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EPA draft report criticize Washington State on oversight of Hanford nuclear site.

A draft report by the Environmental Protection Agency criticizes the Washington state Department of Ecology (Ecology) regarding the state's oversight of federal water and air pollution laws, including at the Hanford nuclear site.

Tom Carpenter, executive director of Hanford Challenge, which released the 196-page draft, said the report confirmed some of group's concerns regarding problems at the site.

The EPA report covers the state's compliance with clean air, clean water and hazardous waste laws and includes criticisms of how Ecology has overseen the Hanford site.

EPA listed inspection by Ecology of at least half of the permitted treatment, storage at disposal facilities at Hanford each year as a "top priority" issue.

The report cites an agreement between the U.S. Department of Energy (DOE) and the state that the Ecology would provide "prior written notice of inspection plans," including which units and areas would be inspected.

EPA said that "created at least one instance when Ecology inspectors had to return to their office, write a notice to (DOE), and later return to the area where they had earlier observed a potential violation in order to complete the compliance evaluation."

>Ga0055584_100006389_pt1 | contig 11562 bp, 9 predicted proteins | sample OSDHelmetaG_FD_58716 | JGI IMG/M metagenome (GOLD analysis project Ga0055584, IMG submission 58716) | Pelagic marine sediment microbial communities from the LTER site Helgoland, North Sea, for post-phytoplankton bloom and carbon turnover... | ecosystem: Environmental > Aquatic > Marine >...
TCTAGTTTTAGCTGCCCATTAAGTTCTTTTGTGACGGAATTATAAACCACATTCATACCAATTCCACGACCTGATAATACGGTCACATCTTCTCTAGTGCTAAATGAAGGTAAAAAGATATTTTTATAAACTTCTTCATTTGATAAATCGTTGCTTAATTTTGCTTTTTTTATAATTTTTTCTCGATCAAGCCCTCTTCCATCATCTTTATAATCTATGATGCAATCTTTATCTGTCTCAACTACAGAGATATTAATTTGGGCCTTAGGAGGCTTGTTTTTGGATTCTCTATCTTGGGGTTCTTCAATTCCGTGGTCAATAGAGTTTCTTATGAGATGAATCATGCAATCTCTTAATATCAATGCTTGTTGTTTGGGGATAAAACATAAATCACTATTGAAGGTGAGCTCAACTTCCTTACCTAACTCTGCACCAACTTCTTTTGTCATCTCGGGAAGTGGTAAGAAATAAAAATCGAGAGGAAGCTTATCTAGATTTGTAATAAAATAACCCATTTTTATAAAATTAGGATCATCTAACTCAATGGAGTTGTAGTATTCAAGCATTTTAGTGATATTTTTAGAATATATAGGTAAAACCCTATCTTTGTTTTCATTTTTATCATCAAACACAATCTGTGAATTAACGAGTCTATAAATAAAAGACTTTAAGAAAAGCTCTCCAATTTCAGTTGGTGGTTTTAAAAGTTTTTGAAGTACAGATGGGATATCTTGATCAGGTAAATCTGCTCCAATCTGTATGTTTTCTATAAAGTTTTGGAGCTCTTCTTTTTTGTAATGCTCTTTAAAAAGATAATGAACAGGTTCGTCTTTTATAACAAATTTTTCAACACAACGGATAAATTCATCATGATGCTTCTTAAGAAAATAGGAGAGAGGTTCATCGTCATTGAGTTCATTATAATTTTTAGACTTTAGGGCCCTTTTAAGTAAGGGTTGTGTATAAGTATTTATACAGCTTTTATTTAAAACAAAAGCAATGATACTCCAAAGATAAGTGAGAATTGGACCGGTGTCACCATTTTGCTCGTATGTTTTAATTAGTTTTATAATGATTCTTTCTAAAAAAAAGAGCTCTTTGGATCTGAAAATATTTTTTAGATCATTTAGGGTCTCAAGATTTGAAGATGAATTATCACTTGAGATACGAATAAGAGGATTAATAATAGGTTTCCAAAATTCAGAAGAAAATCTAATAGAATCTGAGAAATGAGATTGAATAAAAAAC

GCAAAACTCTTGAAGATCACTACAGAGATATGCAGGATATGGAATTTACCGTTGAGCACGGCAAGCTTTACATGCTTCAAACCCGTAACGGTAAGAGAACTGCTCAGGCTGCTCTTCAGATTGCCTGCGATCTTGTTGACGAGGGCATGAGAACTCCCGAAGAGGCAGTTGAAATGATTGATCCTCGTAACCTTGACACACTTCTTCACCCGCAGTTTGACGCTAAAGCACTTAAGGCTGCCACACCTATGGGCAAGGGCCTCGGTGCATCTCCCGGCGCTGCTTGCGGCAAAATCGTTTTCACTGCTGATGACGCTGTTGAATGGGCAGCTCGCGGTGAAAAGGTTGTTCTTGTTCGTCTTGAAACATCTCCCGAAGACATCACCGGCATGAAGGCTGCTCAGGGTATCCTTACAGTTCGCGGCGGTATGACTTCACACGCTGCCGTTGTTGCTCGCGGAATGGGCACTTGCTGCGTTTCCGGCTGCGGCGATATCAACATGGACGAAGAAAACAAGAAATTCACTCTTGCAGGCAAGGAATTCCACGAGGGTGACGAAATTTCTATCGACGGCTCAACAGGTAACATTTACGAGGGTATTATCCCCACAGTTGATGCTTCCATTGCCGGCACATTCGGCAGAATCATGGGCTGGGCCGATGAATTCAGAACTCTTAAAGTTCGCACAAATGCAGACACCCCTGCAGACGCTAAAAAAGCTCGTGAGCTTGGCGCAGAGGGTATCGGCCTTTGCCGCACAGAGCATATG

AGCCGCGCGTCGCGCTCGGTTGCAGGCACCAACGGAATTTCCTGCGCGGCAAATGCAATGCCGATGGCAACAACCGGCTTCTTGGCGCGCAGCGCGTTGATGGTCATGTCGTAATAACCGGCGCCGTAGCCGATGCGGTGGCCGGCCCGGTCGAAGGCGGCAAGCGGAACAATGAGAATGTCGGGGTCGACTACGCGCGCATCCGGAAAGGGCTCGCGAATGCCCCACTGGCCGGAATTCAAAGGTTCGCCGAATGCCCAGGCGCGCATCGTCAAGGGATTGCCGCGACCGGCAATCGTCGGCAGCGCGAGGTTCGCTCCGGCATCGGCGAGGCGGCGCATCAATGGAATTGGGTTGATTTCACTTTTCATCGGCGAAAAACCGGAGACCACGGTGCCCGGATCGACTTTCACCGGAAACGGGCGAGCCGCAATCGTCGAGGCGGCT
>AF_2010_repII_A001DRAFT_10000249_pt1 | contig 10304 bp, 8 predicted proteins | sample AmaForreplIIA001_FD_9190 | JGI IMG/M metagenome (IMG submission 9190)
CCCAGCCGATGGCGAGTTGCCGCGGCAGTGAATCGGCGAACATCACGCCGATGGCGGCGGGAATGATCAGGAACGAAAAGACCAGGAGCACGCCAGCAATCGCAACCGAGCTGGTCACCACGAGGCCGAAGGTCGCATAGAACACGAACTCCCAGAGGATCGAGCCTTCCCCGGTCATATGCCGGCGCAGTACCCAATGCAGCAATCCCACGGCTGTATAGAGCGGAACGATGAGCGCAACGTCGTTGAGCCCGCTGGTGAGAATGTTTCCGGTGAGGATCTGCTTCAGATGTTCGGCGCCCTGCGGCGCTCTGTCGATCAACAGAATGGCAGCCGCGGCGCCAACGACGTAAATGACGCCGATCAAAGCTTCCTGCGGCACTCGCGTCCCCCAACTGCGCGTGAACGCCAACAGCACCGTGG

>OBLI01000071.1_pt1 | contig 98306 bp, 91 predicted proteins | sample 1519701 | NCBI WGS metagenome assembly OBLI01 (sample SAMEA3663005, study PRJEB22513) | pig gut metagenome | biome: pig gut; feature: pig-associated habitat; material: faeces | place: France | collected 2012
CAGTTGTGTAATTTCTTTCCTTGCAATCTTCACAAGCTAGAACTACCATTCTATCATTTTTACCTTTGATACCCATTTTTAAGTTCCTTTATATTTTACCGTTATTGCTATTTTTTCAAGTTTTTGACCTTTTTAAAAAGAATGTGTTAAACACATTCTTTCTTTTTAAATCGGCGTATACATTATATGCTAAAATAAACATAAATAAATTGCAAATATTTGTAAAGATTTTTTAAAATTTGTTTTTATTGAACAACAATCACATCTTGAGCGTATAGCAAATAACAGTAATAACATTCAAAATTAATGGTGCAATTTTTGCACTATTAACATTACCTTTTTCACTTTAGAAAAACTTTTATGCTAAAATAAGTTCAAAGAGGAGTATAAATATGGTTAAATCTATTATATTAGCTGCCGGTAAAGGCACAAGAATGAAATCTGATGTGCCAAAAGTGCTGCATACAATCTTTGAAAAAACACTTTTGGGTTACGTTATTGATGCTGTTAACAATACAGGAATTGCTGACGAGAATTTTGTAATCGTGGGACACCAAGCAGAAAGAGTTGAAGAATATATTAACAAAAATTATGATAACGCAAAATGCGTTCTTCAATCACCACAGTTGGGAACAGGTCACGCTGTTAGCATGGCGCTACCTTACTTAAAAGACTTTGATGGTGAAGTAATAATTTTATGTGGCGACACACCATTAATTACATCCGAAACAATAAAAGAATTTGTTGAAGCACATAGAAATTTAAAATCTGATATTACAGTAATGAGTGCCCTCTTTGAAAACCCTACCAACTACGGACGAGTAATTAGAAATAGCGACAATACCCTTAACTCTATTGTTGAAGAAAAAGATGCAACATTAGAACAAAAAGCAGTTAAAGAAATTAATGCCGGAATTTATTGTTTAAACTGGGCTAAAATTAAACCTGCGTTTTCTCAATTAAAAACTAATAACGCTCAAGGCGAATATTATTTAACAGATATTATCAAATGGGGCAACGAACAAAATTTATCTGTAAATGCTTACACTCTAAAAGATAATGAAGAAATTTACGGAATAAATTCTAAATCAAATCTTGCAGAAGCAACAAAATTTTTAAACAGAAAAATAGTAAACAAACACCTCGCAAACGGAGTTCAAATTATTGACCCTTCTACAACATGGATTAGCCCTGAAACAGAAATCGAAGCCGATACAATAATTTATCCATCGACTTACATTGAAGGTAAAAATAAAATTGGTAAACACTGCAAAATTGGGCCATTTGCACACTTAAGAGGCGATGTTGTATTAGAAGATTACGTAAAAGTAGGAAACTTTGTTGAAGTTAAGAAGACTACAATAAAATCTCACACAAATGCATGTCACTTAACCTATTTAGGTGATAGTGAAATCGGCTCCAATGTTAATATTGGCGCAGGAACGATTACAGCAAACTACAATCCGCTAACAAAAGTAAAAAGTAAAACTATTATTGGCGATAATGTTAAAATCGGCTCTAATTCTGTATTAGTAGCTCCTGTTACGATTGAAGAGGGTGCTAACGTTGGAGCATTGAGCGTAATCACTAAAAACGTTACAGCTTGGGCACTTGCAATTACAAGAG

The notification provision "significantly inhibits Ecology's ability to complete inspections which cover the entire facility and to make accurate and timely compliance determinations," EPA commented.

"Personnel inspecting the Hanford facility will be required to give no more advance notice to (DOE) than inspectors give to other facilities in the state," EPA said.

The state responded that its inspectors are free to pursue violations that are not in the scope of a notified inspection, and said the incident cited by EPA was due to a one-time interpretation by a DOE employee which has been corrected.

The report also commented that the state had two inspectors for nuclear waste with responsibility for four facilities including Hanford.

The state planned to increase the number of inspectors to four.

Carpenter hailed the increase in inspectors but said Hanford Challenged remains concerned that the state needs more of "an arm's-length relationship" with Hanford.

Over the past two years there has been only one enforcement action at Hanford while Ecology filed more than 1,000 enforcement actions against other polluters in the state, Carpenter said.

Source: News reports

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Publication:Nuclear Waste News
Date:Jul 2, 2013
Words:371
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